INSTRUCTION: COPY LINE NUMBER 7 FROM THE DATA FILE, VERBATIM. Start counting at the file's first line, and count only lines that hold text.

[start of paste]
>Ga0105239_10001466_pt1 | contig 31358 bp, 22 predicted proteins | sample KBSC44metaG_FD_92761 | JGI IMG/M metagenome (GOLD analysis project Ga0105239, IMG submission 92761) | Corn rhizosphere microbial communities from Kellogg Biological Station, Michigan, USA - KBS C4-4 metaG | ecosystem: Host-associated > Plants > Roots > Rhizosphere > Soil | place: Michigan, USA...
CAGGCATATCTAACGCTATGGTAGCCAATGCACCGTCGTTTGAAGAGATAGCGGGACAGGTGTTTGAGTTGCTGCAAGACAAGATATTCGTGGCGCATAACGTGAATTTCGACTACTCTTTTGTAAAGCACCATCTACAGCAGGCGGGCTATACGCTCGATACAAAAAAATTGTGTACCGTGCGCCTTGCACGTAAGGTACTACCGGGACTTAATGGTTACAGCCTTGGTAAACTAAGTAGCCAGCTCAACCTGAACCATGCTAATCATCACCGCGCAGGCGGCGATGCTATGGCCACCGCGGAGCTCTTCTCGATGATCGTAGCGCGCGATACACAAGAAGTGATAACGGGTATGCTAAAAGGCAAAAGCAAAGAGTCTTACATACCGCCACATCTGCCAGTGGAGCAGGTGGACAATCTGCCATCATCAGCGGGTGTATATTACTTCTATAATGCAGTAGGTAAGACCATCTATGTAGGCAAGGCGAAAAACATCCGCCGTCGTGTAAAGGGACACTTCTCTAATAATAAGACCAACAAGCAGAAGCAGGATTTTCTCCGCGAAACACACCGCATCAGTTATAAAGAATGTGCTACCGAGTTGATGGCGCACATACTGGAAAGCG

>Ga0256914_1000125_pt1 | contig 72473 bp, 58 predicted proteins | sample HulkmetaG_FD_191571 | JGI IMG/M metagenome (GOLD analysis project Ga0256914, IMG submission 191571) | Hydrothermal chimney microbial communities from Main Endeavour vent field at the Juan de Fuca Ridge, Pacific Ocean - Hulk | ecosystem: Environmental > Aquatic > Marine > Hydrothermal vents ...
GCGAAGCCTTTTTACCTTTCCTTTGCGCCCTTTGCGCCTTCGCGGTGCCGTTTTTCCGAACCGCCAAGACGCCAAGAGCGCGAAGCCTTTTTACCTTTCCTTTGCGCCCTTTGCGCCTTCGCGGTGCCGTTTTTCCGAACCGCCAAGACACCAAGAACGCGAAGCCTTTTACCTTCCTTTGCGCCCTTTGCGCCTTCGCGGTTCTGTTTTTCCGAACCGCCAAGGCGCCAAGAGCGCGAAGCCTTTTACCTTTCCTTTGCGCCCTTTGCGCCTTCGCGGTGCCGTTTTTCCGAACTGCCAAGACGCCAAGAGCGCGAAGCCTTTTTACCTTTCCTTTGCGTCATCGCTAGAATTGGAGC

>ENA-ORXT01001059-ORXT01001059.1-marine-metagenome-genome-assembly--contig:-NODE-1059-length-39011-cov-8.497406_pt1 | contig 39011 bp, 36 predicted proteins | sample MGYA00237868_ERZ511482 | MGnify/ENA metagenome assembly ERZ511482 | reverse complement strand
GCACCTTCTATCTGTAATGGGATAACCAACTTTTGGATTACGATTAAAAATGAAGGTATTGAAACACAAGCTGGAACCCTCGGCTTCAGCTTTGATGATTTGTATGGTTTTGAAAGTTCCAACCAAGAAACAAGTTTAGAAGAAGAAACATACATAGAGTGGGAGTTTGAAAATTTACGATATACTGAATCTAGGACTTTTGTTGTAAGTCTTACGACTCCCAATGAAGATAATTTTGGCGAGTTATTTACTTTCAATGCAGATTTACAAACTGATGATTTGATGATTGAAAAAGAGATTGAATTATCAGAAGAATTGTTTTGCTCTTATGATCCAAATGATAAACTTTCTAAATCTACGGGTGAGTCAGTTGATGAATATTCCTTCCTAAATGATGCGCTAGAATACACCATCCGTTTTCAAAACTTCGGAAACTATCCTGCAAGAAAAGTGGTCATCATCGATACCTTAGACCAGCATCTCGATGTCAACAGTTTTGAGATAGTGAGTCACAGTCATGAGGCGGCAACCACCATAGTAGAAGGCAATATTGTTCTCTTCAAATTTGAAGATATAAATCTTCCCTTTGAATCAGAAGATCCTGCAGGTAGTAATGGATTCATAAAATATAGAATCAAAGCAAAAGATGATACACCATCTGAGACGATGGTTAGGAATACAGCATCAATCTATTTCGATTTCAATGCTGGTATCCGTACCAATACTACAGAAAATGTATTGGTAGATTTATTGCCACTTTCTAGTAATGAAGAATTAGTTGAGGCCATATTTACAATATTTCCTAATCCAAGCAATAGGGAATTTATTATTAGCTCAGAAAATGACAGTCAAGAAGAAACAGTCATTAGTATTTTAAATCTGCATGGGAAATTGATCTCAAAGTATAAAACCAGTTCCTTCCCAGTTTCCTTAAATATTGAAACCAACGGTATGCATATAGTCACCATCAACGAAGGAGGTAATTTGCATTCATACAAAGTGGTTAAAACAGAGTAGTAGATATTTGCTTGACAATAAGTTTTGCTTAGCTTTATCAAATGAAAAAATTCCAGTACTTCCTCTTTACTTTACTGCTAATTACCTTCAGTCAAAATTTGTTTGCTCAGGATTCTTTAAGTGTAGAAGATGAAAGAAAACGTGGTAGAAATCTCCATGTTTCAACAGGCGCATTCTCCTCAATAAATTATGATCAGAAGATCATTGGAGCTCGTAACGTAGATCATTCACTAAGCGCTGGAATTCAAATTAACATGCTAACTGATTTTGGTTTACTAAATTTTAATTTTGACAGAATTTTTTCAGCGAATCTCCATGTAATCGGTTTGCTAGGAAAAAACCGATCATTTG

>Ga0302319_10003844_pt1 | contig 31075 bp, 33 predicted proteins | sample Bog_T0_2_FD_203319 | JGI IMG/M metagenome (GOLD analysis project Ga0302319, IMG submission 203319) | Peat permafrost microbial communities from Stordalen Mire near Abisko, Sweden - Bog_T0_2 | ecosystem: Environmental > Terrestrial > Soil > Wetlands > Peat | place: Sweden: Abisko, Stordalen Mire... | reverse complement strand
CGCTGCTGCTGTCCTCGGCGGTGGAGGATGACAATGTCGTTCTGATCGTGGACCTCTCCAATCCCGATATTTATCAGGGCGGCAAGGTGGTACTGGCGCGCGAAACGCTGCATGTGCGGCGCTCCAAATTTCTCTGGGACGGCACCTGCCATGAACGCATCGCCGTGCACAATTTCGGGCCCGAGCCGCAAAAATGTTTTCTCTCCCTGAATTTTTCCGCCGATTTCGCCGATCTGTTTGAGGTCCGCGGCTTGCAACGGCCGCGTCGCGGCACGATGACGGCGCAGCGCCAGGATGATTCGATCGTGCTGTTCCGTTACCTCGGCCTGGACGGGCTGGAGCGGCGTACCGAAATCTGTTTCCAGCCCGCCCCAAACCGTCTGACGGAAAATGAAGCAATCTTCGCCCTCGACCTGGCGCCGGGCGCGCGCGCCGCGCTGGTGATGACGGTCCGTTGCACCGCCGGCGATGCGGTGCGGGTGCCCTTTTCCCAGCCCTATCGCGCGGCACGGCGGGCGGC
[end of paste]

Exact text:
>Ga0302319_10003844_pt1 | contig 31075 bp, 33 predicted proteins | sample Bog_T0_2_FD_203319 | JGI IMG/M metagenome (GOLD analysis project Ga0302319, IMG submission 203319) | Peat permafrost microbial communities from Stordalen Mire near Abisko, Sweden - Bog_T0_2 | ecosystem: Environmental > Terrestrial > Soil > Wetlands > Peat | place: Sweden: Abisko, Stordalen Mire... | reverse complement strand